Healing with hypochlorous at Mulanje Mission Hospital

Healing with hypochlorous at Mulanje Mission Hospital

Mulanje Mission Hospital in Malawi is a 220-bed hospital that serves a catchment area covering 72 regions (roughly 80,000 people). The hospital was originally started by Church of Scotland missionaries and has been a part of the region since the late 1800's. It includes a maternity ward, outpatient services for HIV/AIDS patients, a children's ward, and a high dependency unit.

hypochlorous acid generator at mulanje mission hospital in malawiDavid Saidi is the hospital lab chemist at Mulanje. He grew up in the area and has worked at the hospital for the past 3 years. In July, the hospital purchased a Hypo 7.5 to use in their facilities. David has been overseeing the integration of the machine into the hospital's procedures.

Due to the hospital's size, they are currently only using hypochlorous acid for medical purposes and wound treatment, as their cleaning protocols would require about 400 liters of hypochlorous per day. The hypochlorous they generate in the Hypo 7.5 is used for wound cleaning, burn treatment, and post-operative care. The nurses and surgeons are trained in how to operate the machine and can produce their own hypochlorous as they need it.

David says the reception among the hospital staff has been very positive. The clinicians appreciate that hypochlorous is not aggressive on wounds, and are even using it on their adolescent patients. The availability and simplicity of onsite generation is another positive benefit for the staff.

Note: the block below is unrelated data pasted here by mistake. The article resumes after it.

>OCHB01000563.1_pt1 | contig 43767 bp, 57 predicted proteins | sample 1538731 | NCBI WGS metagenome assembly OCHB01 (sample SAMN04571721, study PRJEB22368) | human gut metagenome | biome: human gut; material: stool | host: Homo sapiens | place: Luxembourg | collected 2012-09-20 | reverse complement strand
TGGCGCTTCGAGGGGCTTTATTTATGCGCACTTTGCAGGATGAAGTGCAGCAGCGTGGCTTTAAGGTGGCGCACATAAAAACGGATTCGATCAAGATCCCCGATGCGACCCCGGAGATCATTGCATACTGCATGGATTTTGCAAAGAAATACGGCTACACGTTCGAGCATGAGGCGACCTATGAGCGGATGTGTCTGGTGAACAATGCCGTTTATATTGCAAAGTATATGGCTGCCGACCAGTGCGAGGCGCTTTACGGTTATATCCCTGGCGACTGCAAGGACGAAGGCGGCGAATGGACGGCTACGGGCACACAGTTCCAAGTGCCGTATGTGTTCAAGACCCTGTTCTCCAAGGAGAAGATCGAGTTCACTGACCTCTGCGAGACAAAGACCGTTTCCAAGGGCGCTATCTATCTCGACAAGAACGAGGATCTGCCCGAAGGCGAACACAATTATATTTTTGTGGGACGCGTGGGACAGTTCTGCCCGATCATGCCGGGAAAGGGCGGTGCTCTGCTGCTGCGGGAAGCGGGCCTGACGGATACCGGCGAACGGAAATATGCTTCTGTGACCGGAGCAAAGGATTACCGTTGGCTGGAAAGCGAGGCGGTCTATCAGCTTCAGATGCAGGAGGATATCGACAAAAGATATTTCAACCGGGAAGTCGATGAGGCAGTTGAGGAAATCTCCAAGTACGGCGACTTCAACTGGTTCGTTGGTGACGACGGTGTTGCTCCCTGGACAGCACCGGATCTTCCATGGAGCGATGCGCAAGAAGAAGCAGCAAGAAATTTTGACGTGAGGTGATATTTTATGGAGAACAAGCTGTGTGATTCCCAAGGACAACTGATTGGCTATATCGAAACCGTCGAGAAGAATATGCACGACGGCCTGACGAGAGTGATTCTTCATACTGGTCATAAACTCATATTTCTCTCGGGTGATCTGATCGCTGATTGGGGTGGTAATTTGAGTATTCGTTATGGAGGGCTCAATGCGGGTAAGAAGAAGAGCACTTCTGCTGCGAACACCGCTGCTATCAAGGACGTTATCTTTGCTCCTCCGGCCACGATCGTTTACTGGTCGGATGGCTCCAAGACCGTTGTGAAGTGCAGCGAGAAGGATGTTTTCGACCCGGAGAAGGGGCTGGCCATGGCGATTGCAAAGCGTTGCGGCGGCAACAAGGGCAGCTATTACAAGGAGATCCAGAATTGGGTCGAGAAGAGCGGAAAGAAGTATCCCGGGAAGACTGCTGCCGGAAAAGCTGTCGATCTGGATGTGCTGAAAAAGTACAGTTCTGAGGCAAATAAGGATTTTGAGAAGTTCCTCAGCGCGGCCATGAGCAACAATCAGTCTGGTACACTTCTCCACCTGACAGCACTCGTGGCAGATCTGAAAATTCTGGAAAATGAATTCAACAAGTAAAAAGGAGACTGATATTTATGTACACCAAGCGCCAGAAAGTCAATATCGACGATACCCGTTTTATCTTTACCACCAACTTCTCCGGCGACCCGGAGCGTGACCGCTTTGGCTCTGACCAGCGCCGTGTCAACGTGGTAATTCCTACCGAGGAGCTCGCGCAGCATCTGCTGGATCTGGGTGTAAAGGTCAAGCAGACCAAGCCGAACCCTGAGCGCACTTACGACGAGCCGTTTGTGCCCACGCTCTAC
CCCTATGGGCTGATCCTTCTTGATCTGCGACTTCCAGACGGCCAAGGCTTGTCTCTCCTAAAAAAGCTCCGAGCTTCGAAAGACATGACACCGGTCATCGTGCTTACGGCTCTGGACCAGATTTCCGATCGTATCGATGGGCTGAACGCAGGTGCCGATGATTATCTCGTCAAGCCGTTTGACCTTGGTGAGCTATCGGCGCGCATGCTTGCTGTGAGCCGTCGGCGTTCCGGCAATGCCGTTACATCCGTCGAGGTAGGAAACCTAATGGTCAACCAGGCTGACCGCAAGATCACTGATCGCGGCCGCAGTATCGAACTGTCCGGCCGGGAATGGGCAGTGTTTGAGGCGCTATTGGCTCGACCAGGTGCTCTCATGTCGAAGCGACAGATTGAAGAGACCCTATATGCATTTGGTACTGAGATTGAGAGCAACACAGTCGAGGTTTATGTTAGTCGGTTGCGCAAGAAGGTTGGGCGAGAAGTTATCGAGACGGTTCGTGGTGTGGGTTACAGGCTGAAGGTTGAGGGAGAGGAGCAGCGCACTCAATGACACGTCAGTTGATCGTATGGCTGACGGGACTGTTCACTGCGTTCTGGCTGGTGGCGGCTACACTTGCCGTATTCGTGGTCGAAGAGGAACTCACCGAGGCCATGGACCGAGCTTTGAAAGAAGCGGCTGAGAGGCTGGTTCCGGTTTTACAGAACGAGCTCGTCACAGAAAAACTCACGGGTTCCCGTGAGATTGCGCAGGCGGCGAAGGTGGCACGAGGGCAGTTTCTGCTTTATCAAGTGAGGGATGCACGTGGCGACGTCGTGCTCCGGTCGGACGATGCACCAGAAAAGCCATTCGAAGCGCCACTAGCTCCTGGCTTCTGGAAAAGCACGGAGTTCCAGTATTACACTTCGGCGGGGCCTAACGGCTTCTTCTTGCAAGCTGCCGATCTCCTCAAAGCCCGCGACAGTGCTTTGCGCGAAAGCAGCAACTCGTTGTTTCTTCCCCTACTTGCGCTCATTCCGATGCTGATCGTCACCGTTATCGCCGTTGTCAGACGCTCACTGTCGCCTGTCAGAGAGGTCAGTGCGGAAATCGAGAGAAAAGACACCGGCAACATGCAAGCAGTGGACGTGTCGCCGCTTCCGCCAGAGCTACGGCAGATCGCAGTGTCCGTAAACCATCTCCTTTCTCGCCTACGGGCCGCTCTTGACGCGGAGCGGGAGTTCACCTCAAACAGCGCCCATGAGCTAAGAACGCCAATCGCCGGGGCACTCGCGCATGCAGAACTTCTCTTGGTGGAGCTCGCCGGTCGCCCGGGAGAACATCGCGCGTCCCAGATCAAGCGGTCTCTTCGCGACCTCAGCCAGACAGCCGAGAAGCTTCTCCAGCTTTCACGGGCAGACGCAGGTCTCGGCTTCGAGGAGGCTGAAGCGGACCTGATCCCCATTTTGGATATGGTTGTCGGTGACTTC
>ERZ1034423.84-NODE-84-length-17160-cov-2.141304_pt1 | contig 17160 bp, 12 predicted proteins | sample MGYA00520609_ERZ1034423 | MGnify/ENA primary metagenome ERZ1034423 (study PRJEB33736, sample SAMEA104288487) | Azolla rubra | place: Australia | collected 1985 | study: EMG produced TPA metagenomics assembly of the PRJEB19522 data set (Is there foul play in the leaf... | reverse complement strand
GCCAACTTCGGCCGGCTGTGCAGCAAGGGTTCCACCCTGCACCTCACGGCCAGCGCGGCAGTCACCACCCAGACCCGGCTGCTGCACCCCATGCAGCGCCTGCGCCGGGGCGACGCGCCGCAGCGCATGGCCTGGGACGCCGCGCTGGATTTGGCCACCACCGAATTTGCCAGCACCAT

Prior to hypochlorous acid, the hospital was primarily using hydrogen peroxide for wound care. One of their biggest concerns was the prevention of Streptococcus infections, which can cause everything from throat infections to severe fevers. Research has shown that 180 ppm of hypochlorous is effective in killing Streptococcus strains within 90 seconds.

David says the hospital is hoping to start using hypochlorous to clean benches and operating tools once they have run their own in-house tests to determine efficacy against specific pathogens. If they are able to integrate this into their SOP's, it would replace the bleach solution they are currently using.

"This is a very great product for the African setting and for developing countries," said David.

The machine bridges the gap between rural healthcare providers and larger distribution centers, removing the need for a middleman. It's exciting to see hospitals increasing their self-sufficiency and using hypochlorous to provide essential care and healing to those in need!

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